This was my main point, or at least its intended purpose. To get your guitar tone as close to possible before EQ'ing it, then fine tuning to sit in the mix. Has helped me tremendously.

Also, a really good tip I can give to anyone else. This is something I started doing recently, its mixing with my eyes closed. I dont look at the meters, or the signal in the EQ, I just listen with my eyes closed for 1-2 minutes, and then make changes accordingly, and repeat.

I think sitting there and staring at the screen and focusing on the meter (which isn't always that accurate from a DAW) or how your EQ or effects are acting affect how people could perceive the sound.



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Saoirse O'Shea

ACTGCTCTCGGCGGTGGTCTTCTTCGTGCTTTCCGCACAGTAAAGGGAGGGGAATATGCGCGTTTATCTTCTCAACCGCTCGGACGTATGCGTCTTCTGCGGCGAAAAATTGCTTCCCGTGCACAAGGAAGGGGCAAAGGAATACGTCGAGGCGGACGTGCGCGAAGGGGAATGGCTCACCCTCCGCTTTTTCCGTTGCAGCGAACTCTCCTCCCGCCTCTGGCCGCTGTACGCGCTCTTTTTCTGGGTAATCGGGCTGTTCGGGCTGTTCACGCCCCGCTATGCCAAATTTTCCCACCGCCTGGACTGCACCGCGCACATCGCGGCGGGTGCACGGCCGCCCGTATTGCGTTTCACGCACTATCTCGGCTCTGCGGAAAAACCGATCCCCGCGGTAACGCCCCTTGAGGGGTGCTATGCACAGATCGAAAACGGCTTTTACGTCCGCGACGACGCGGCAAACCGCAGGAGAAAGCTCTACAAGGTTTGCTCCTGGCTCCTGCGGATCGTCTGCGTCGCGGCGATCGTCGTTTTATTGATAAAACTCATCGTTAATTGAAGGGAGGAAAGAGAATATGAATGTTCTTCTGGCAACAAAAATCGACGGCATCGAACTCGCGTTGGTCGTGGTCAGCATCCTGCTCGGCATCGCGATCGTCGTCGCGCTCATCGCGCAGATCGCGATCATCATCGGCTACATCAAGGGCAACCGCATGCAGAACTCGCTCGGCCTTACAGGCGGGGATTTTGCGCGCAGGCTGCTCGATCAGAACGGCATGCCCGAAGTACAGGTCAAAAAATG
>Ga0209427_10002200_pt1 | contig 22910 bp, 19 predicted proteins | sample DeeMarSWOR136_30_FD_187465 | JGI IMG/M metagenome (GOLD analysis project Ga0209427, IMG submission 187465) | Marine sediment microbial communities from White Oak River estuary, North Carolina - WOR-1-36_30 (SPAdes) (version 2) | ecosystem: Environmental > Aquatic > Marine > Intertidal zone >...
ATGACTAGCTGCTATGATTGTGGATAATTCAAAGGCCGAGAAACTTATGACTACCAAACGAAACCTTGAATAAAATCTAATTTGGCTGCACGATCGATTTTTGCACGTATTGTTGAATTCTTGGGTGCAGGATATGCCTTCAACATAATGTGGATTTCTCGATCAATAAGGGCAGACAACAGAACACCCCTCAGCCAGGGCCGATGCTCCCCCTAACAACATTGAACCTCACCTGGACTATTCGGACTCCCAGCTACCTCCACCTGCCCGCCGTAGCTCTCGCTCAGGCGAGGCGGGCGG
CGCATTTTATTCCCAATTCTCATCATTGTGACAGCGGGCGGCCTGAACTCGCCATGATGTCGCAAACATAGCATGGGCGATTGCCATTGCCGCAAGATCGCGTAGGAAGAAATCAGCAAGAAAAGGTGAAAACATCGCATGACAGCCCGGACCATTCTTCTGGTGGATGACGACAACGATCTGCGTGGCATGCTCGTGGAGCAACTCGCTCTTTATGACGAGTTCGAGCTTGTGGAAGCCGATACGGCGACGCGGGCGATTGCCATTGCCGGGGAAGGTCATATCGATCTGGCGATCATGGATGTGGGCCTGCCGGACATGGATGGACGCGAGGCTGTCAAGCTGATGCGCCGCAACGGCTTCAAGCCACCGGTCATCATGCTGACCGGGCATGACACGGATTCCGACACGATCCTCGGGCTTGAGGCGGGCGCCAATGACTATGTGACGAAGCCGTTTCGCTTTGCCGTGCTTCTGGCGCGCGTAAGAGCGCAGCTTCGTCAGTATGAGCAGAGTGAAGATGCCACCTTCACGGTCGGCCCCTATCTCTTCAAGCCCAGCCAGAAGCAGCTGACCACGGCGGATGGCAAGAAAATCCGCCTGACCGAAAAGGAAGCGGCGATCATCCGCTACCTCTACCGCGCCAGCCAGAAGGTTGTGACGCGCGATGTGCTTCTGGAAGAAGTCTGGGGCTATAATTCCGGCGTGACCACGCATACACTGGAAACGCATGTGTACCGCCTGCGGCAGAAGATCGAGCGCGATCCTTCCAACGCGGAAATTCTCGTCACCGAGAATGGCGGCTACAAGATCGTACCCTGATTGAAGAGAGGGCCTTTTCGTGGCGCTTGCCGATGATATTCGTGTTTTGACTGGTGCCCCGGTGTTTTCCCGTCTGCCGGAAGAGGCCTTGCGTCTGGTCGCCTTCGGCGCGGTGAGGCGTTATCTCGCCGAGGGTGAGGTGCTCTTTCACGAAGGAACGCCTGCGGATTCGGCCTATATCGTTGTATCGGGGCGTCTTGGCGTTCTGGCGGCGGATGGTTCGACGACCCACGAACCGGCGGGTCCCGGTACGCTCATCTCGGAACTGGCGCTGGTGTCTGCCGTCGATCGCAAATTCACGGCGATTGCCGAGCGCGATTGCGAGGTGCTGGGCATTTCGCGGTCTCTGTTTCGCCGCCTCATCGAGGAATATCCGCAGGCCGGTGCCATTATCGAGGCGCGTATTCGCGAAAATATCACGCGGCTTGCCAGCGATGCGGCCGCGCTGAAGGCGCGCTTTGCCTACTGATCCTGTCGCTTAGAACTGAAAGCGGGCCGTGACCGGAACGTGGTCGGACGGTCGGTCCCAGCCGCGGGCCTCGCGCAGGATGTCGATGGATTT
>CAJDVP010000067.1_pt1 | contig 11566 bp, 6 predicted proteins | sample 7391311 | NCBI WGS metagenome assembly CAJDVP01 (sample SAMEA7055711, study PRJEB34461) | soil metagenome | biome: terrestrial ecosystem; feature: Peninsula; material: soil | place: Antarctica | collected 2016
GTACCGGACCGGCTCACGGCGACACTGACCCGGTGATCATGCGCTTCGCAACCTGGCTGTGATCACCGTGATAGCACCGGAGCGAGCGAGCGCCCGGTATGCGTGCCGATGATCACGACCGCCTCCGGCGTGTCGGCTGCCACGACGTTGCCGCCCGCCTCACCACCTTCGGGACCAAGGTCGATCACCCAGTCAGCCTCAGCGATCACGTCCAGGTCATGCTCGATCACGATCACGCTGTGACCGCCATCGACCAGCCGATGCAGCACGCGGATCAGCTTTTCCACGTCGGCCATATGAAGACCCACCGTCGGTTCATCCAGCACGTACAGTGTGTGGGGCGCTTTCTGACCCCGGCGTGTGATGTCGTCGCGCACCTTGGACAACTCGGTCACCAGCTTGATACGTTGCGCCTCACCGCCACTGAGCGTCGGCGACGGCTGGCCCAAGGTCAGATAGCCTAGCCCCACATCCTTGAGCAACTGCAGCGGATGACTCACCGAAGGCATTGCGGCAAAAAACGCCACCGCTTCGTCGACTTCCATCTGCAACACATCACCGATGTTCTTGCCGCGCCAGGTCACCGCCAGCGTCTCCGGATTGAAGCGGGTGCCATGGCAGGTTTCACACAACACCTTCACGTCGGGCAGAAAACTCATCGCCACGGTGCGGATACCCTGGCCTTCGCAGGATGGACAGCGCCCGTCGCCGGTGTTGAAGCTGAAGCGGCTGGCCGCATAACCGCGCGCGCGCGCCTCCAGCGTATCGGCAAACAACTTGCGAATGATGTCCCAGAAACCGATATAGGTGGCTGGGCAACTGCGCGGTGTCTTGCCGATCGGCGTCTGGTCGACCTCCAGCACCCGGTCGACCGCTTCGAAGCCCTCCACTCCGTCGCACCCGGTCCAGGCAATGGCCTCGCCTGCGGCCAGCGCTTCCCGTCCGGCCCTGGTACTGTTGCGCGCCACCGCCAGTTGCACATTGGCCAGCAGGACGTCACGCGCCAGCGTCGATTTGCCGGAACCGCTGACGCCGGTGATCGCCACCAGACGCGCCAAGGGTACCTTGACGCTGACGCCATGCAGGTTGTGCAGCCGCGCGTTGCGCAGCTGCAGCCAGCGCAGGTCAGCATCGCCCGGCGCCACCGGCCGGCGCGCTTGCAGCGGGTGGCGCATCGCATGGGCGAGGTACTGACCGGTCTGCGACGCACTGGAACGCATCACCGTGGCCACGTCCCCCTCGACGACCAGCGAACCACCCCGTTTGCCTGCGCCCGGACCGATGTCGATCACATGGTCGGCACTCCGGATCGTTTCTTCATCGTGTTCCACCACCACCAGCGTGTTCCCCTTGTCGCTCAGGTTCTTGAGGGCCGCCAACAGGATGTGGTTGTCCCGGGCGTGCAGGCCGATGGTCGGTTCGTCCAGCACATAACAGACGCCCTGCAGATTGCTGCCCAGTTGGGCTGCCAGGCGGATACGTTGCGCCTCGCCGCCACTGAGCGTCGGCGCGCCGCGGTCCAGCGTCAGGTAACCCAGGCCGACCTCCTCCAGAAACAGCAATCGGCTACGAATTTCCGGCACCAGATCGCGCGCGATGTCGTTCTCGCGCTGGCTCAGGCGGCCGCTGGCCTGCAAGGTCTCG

post Aug 16 2012, 09:13 AM
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Thought that was your point smile.gif just saying more as a heads up for others as the internet is full of sites where people give mixing 'tips' which focus on individual instruments rather than the mix.

QUOTE (The Uncreator @ Aug 15 2012, 10:50 PM) *
...

Also, a really good tip I can give to anyone else. This is something I started doing recently, its mixing with my eyes closed. I dont look at the meters, or the signal in the EQ, I just listen with my eyes closed for 1-2 minutes, and then make changes accordingly, and repeat.

I think sitting there and staring at the screen and focusing on the meter (which isn't always that accurate from a DAW) or how your EQ or effects are acting affect how people could perceive the sound.